Original article, published in the Tampa Bay Times
Recently, we had a candidate come in for an interview. Let’s call him Mr. Career.
Mr. Career had a box of cereal tucked under his arm. He said he saw on social media that we were participating in Feeding Tampa Bay’s Cereal for Summer food drive and wanted to contribute to the cause, creating an excellent first impression.
He also seemed to know quite a bit about our company, ranging from the industries we serve and the positions we staff to the unique aspects of our company culture, #davronlife.
In addition to obviously researching our company, he wrote a very specific cover letter addressing our Human Resources department, which is what prompted us to call him in the first place.
Mr. Career initially interviewed by phone and showed great knowledge about the position and what our company offers.
Along with the box of cereal, Mr. Career brought his A-game.
He was dressed in business professional attire, even though it was discussed in the phone interview that our atmosphere is casual, and we wear shorts and T-shirts every day. This proved that he wanted to show respect and impress us; and he did.
We made Mr. Career an offer because we want career-minded, thoughtful individuals on our team.
We also had an entirely different type of candidate come for an interview. Let’s call him Mr. Iwanna Job.
Mr. Iwanna Job entered our office dressed as casually as the rest of us. Even though I enjoy wearing Florida-appropriate clothing to work, I would like to see a potential candidate dress up a little bit. If anything, do so to show respect. Mr. Iwanna Job thought otherwise, sporting shorts, a polo, and boat shoes.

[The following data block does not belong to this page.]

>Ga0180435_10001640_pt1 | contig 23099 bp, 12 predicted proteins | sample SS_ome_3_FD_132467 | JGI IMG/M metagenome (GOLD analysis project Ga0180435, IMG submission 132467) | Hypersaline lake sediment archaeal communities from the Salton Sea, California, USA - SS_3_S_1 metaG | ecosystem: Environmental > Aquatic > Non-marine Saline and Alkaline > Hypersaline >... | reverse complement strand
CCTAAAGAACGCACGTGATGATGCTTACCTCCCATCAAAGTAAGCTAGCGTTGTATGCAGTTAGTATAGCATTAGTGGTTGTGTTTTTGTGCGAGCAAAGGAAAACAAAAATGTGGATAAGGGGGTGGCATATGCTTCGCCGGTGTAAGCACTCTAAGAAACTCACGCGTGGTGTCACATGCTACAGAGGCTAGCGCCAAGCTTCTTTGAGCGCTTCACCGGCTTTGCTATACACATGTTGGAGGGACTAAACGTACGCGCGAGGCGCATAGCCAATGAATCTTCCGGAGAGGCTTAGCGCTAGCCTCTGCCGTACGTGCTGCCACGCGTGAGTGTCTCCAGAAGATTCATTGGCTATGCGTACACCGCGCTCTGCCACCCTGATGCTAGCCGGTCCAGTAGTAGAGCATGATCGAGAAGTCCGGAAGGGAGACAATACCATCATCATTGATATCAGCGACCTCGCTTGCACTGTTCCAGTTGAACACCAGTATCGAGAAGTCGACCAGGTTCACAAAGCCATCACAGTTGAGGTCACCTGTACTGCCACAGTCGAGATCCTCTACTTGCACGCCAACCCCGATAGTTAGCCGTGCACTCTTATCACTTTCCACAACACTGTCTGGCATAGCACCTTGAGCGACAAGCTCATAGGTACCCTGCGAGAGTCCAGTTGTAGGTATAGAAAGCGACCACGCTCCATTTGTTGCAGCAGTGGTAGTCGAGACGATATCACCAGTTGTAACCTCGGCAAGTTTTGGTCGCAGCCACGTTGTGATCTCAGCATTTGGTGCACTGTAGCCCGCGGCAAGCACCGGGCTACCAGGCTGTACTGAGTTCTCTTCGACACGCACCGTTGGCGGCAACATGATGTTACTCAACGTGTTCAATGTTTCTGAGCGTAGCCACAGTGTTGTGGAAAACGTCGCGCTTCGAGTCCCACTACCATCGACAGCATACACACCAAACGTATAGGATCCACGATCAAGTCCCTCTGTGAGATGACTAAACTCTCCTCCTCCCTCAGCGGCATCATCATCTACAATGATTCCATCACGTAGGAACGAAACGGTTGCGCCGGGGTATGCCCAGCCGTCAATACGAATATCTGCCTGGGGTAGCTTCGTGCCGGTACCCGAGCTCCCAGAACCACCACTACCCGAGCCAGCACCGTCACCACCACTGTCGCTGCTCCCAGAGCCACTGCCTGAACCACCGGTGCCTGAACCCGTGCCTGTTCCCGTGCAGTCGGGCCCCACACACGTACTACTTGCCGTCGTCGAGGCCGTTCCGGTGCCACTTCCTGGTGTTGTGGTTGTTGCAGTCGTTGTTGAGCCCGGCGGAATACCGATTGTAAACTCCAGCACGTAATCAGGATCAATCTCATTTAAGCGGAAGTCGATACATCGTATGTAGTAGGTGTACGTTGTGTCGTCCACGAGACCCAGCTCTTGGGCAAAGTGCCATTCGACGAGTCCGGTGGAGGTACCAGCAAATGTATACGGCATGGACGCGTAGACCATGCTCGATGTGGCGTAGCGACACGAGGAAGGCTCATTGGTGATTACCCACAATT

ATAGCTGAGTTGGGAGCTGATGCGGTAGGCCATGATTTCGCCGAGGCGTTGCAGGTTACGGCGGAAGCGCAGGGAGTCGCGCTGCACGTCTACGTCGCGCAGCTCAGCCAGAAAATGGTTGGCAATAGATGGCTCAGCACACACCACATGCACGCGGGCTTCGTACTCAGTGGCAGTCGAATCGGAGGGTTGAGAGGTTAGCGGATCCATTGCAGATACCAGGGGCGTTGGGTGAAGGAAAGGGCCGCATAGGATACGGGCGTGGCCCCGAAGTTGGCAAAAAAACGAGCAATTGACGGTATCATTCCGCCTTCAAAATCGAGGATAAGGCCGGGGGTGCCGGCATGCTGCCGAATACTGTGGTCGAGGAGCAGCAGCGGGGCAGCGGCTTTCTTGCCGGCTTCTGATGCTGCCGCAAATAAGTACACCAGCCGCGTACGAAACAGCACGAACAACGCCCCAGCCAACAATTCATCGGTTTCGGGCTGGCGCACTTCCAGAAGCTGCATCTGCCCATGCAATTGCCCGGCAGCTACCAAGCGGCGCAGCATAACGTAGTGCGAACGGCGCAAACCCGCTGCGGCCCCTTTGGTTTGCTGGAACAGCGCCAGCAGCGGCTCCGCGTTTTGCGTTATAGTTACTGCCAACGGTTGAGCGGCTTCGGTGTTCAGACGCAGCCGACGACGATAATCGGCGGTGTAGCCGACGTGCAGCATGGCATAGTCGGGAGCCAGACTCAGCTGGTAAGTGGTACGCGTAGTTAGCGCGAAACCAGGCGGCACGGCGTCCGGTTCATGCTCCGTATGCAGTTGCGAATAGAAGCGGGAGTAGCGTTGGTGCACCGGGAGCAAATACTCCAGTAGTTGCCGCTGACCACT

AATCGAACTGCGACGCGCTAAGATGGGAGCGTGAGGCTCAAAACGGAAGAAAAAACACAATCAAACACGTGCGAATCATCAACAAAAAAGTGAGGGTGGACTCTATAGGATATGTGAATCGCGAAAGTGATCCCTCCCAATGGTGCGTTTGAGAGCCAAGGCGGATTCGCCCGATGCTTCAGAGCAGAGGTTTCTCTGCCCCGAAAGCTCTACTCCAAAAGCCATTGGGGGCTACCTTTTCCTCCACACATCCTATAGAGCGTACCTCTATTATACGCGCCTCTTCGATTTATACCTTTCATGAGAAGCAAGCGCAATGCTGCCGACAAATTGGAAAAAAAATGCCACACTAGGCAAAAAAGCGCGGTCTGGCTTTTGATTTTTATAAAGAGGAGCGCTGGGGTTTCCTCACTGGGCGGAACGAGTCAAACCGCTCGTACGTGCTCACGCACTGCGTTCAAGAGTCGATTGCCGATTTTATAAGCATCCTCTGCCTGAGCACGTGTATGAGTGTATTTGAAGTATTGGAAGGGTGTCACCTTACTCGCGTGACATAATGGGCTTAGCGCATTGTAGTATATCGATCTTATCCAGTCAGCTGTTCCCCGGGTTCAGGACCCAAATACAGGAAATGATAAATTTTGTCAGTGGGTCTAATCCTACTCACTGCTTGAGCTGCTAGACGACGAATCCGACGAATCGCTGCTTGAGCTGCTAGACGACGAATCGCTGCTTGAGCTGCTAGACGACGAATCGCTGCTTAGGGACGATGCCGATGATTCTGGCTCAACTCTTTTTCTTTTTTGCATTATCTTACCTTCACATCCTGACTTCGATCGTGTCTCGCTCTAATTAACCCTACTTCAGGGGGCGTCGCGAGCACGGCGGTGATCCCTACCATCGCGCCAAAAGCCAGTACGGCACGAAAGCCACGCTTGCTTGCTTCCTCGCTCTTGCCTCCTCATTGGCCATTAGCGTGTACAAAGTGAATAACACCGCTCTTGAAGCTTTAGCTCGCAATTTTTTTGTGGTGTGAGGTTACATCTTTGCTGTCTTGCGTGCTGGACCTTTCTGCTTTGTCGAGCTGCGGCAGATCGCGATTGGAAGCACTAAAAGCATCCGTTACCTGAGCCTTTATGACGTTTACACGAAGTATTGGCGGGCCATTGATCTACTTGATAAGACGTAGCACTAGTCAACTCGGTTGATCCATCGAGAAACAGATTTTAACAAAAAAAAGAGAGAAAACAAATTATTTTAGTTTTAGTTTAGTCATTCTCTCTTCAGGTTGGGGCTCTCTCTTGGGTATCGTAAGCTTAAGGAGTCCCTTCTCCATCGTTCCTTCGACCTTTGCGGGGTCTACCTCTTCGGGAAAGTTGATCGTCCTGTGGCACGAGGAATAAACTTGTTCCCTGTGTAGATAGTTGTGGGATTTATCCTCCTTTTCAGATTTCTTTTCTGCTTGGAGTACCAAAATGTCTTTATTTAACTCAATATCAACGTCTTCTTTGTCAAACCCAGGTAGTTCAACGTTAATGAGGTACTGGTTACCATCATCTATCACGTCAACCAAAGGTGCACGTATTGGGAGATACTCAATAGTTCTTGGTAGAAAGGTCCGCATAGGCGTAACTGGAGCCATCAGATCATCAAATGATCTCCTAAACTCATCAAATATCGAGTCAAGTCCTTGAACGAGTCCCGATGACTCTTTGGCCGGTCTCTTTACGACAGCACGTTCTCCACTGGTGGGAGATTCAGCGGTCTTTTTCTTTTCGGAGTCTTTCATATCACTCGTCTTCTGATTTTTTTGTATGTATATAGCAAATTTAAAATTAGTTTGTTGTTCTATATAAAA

During the interview, we asked Mr. Iwanna if he could tell us anything about our company. He was clearly unprepared and had done little to no research because his response was not even entirely true. He said that we looked like a mid-size company (we are not) that was growing (we are), followed by a “good job, guys” (thanks?).
When asked whether he knew anything else, like what services we provide, he simply reiterated that we’re doing well (thanks?) and are growing (we are).
Mr. Iwanna Job had no questions, no insight, and no knowledge of what we do or where he was interviewing. In fact, he just wanted a job, not a place to call a career.
He didn’t get an offer.
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Take this simple story of Mr. Career and Mr. Iwanna Job as a lesson in your job search.
Arrive at the interview prepared. Go above and beyond to show that you did your search on your potential new employer. Mostly, show them that you are looking for a career, not just a job.